This year, I was asked to be the convener of (i.e., to preside over) my precinct’s Republican caucus, which took place tonight. I agreed, largely in hopes of making the caucus shorter. My wife served as the caucus’s secretary.
Republican turnout in our area was overwhelming, as it has been around the country. GOP caucuses are usually held in one high school; this year, there were overflow crowds at two high schools. Around 80 people showed up from our precinct. It was striking how many participants were new to the caucus process–a large majority, in fact, were caucusing for the first time. We assumed that most of these would be Trump voters, but that turned out not to be true.
The process in Minnesota was completely different this year. For the first time, the precinct caucuses were in effect a primary election, not just a straw poll. By later this evening, the votes will have been tabulated and the winner announced. The fact that votes were meaningful no doubt helped to drive turnout. We held the presidential vote first, and those who wanted to leave at that point were able to do so. Around a third did, but the rest stayed for the remainder of the caucus.
Who won? Marco Rubio and Ted Cruz tied 28-28. Donald Trump got 14 votes, John Kasich got seven, and Ben Carson three. At the critical moment, I held up an envelope and everyone filed by and dropped in their ballots. It was actually quite inspiring. Is this democracy, or what?
After we reported our vote totals, we addressed remaining items of business. We elected delegates to the convention one level up from the caucuses. This was really a matter of soliciting volunteers. My wife and I both volunteered to help make up the requisite ten delegates.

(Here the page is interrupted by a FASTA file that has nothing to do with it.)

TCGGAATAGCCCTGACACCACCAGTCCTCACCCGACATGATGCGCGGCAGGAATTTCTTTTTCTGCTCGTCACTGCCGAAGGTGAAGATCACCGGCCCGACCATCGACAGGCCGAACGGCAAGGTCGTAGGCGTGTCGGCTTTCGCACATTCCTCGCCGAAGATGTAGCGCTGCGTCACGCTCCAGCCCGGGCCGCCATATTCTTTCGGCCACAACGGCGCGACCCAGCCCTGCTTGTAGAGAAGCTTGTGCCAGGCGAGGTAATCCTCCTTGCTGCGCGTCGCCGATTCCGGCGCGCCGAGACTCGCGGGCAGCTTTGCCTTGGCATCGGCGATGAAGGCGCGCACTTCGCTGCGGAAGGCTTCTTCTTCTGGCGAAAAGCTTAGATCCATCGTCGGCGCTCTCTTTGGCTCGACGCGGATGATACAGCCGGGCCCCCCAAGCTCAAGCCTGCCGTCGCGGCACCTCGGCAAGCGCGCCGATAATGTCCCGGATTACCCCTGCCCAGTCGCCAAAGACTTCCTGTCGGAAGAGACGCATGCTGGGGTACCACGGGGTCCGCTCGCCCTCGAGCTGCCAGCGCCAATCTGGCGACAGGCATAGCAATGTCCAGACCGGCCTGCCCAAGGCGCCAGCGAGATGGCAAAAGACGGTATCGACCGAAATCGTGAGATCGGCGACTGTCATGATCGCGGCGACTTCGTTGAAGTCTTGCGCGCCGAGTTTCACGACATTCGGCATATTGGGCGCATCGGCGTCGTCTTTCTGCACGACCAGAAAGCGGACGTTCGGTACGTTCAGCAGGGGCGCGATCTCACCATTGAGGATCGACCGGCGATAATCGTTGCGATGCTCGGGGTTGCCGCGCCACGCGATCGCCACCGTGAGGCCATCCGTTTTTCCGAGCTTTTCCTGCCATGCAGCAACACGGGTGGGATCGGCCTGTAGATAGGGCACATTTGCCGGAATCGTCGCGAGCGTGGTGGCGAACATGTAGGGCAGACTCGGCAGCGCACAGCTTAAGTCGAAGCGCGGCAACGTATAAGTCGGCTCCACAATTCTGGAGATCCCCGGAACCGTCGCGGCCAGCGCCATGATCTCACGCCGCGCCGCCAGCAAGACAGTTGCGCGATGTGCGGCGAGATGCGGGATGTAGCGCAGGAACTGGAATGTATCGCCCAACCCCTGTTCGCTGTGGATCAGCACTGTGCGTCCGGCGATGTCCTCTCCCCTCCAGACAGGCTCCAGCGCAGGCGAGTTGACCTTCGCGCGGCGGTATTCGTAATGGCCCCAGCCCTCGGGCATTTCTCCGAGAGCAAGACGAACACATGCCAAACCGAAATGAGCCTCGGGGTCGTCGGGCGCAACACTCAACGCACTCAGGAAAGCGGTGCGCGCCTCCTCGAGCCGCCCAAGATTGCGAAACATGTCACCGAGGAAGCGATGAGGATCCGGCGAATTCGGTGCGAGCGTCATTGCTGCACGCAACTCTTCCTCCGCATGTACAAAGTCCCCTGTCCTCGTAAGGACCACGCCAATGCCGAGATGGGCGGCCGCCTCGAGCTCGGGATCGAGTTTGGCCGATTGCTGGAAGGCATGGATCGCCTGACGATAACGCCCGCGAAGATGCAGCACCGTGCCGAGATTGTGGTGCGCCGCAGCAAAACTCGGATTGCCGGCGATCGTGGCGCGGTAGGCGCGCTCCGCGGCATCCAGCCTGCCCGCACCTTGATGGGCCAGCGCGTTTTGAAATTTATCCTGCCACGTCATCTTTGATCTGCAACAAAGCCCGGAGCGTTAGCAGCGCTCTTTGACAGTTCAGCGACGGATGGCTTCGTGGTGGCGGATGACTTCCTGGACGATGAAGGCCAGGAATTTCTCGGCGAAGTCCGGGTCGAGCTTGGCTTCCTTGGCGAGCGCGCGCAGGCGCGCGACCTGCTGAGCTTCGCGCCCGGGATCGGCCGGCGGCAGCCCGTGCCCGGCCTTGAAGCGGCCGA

We signed up a number of election judges and poll challengers, and then passed around forms where caucus participants could volunteer to help the party by placing lawn signs, making calls, marching in parades and so on. I gave a little speech about how our party is the one that has the energy, the passion and the record turnout, and how the real strength of a party is at the neighborhood level, where individuals contribute their time to a cause they believe in. Happily, we got lots of volunteers.
Next, we asked for platform resolutions. There was only one: a resolution to join 33 or more states in convening a constitutional convention pursuant to Article V of the Constitution. A couple of participants spoke eloquently for and against the resolution, after which it was voted down. Too risky, most people thought.
After around three hours, we were done. Several people stopped by on their way out to say that they are Power Line readers and to thank us for our efforts on behalf of the conservative cause. Others thanked my wife and me for our, frankly, rather amateurish efforts as convener and secretary of the caucus.
Periodically through the evening, I sneaked a look at my phone, where all four of my kids were texting about various election results. My sense was that things weren’t going very well, but our own experience was reassuring. It was grass roots democracy at its best. Our Republican neighbors are passionately engaged and exquisitely civil at the same time.
I was left feeling that, should the worst come–a Clinton-Trump race–our republic will survive whichever suboptimal administration may result. Americans stubbornly believe that they are free, no matter what liberals may tell them, and if you doubt it, just spend a few hours at a neighborhood caucus. It is good for the soul. Our democracy isn’t perfect, but it is strong. Strong enough, I think, to survive either Hillary Clinton or Donald Trump with ease.